Johnnie Ashe lacked his brother Arthur's tennis skill and world acclaim, but shared the same unselfishness and courage.
The expression, “It takes a village to raise a child” firmly applies to the life of Arthur Ashe. Ashe was a man whose athletic prowess broke barriers in the exclusive game of pro tennis in the ‘60s. He later used the same courage as a social advocate and role model for the gay community and people suffering from HIV at a time when societal views on both issues were rampant with ignorance, prejudice and malice.
ESPN’s next 30 for 30 Short film, Arthur and Johnnie , directed by Tate Donovan (Damages, OC), debuted on Grantland.com, offering today a first person account by Arthur’s brother, Johnnie Ashe, about how his own unselfishness was a vital contributor to Arthur eventually becoming the first African-American to win the US Open in 1968.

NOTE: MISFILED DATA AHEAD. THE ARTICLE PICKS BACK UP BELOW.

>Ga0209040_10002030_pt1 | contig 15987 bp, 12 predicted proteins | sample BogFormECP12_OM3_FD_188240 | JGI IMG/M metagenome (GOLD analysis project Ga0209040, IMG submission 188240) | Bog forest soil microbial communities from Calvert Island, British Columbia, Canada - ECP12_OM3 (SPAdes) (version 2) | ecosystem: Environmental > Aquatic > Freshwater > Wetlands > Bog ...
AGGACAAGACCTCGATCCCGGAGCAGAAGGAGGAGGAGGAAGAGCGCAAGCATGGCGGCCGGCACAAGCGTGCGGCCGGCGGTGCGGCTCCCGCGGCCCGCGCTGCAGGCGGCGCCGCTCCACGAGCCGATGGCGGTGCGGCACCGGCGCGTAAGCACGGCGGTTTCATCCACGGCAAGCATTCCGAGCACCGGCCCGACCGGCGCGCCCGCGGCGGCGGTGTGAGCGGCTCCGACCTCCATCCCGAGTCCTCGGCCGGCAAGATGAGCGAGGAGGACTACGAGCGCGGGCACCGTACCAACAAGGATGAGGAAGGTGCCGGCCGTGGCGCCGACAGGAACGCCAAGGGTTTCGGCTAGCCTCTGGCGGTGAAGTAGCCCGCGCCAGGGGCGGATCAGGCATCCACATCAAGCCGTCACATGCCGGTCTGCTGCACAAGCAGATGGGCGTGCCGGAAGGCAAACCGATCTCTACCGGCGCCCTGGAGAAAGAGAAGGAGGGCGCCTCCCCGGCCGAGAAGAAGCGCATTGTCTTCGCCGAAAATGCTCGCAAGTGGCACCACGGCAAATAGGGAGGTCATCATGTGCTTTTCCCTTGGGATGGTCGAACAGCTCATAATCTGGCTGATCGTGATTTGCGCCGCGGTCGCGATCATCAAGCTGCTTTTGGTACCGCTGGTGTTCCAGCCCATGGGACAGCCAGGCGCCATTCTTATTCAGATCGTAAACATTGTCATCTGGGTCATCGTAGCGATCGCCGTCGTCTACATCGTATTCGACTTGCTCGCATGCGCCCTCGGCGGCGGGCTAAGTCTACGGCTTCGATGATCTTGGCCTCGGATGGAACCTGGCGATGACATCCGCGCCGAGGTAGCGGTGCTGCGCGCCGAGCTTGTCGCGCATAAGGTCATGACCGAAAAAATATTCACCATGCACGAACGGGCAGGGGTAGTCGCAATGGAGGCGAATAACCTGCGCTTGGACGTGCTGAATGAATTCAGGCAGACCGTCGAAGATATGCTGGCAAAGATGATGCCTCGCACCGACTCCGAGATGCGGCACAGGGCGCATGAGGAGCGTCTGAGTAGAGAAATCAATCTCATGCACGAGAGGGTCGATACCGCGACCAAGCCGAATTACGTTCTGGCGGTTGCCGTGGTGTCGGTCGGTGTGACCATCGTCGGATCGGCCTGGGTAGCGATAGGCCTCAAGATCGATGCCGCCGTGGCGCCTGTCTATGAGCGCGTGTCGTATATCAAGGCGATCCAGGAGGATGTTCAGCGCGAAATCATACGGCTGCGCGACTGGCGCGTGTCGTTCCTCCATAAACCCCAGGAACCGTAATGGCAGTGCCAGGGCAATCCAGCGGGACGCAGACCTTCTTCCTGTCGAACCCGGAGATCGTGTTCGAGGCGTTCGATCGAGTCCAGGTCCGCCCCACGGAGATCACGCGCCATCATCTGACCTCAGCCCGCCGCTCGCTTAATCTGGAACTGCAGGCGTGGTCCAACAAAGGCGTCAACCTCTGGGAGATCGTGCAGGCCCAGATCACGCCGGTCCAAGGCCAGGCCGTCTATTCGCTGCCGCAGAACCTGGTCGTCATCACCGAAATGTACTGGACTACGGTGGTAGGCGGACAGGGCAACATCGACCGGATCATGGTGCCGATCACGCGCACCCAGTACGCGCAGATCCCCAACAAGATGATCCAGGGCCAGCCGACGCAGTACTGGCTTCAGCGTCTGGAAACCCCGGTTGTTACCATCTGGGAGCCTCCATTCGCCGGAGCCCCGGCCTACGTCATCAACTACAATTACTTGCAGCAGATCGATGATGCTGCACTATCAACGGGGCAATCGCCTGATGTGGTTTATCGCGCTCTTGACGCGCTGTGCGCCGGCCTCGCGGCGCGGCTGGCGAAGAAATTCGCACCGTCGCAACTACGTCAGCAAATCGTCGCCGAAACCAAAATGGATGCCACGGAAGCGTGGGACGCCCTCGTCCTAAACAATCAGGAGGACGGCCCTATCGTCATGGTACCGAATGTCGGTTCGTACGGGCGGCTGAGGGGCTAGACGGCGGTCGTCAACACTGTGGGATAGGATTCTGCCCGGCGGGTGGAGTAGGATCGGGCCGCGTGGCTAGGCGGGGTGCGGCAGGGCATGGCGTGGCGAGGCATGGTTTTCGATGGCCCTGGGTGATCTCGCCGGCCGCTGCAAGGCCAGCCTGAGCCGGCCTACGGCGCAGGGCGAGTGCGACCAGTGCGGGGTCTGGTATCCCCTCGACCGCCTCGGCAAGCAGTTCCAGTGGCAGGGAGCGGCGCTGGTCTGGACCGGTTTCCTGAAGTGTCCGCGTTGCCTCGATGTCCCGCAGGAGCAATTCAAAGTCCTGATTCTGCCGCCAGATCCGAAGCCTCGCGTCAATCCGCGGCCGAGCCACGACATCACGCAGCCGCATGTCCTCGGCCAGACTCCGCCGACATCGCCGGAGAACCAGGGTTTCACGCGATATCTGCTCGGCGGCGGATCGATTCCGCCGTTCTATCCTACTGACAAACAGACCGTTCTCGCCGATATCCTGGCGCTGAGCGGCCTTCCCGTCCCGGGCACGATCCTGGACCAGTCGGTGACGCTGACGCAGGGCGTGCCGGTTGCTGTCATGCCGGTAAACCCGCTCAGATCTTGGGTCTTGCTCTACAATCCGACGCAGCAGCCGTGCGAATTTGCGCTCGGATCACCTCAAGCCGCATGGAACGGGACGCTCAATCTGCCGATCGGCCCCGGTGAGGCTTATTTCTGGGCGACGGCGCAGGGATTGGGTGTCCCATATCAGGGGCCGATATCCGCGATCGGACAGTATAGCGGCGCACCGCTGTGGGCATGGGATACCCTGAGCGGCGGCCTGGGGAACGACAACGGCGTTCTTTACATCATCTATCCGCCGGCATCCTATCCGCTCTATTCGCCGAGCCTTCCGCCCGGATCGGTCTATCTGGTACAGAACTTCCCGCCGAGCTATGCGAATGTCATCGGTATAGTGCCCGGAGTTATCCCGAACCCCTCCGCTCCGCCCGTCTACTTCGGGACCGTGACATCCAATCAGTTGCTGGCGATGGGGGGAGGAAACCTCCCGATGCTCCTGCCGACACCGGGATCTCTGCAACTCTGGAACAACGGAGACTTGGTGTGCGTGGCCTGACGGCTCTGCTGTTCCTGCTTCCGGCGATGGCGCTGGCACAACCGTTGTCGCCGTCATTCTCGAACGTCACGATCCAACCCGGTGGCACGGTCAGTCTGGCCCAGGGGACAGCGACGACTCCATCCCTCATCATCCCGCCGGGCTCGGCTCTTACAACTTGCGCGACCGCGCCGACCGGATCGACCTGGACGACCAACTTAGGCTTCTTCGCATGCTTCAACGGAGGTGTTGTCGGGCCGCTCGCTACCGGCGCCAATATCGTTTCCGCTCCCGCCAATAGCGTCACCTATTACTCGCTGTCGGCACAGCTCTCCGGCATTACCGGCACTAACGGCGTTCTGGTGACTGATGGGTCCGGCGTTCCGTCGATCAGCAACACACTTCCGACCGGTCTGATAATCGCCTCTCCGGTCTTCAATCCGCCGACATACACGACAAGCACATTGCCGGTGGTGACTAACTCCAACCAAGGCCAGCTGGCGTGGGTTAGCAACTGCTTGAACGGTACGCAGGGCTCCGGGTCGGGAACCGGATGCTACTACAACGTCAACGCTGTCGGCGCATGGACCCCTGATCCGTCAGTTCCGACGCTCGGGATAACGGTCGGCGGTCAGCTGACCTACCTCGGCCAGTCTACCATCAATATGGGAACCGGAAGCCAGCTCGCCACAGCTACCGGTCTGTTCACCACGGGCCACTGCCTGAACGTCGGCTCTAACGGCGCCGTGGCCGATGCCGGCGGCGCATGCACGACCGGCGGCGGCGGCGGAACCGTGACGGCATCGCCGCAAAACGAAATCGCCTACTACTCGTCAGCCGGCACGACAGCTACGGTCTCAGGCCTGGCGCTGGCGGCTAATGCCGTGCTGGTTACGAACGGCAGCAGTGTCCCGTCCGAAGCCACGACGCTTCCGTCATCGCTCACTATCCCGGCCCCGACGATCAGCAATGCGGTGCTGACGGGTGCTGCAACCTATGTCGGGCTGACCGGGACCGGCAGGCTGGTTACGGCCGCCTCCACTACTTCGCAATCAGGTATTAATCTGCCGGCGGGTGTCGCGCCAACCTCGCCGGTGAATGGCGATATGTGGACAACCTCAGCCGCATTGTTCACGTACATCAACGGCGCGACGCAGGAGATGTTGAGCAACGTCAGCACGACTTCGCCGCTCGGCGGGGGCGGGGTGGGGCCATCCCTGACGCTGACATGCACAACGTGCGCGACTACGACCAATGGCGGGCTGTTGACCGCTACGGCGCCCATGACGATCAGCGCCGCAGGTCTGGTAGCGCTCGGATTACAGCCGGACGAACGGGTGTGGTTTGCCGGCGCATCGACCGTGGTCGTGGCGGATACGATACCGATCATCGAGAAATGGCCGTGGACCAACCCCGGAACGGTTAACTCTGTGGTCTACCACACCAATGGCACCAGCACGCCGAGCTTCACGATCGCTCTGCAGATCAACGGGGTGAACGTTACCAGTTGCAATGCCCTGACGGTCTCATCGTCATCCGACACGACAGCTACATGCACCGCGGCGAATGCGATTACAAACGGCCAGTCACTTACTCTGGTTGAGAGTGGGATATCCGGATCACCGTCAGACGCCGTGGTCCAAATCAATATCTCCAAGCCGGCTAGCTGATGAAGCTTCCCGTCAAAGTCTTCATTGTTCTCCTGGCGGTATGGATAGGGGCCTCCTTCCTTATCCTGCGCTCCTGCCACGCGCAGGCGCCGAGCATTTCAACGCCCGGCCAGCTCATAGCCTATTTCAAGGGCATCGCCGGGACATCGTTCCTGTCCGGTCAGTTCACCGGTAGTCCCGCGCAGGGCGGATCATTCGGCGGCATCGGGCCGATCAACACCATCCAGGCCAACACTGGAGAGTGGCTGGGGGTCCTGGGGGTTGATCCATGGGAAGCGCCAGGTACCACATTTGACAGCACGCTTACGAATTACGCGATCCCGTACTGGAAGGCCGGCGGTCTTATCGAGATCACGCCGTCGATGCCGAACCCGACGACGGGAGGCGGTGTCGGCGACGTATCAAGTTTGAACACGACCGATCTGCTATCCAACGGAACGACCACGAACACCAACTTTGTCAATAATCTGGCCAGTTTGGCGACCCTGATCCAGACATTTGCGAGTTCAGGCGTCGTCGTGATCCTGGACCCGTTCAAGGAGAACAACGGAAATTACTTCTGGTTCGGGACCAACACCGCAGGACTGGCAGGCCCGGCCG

When a person is able to transcend the norm and become a historically significant figure through some life accomplishment, a closer look into their journey often reveals a list of people who have made personal sacrifices on their behalf.
When the younger Johnnie, returned home from his first tour in Vietnam with the Marines, Arthur was a West Point lieutenant and swiftly becoming a rising star in the tennis world. With Arthur suddenly in danger of being sent to Vietnam—only one brother was allowed to be in combat at the same time—Johnnie volunteered to be sent back to war in his brother’s place so that Arthur could continue his transcending tennis career. This story within the story is an interesting nugget that can’t be ignored when revisiting the world-changing accomplishments of Arthur Ashe, one of American history’s heroes.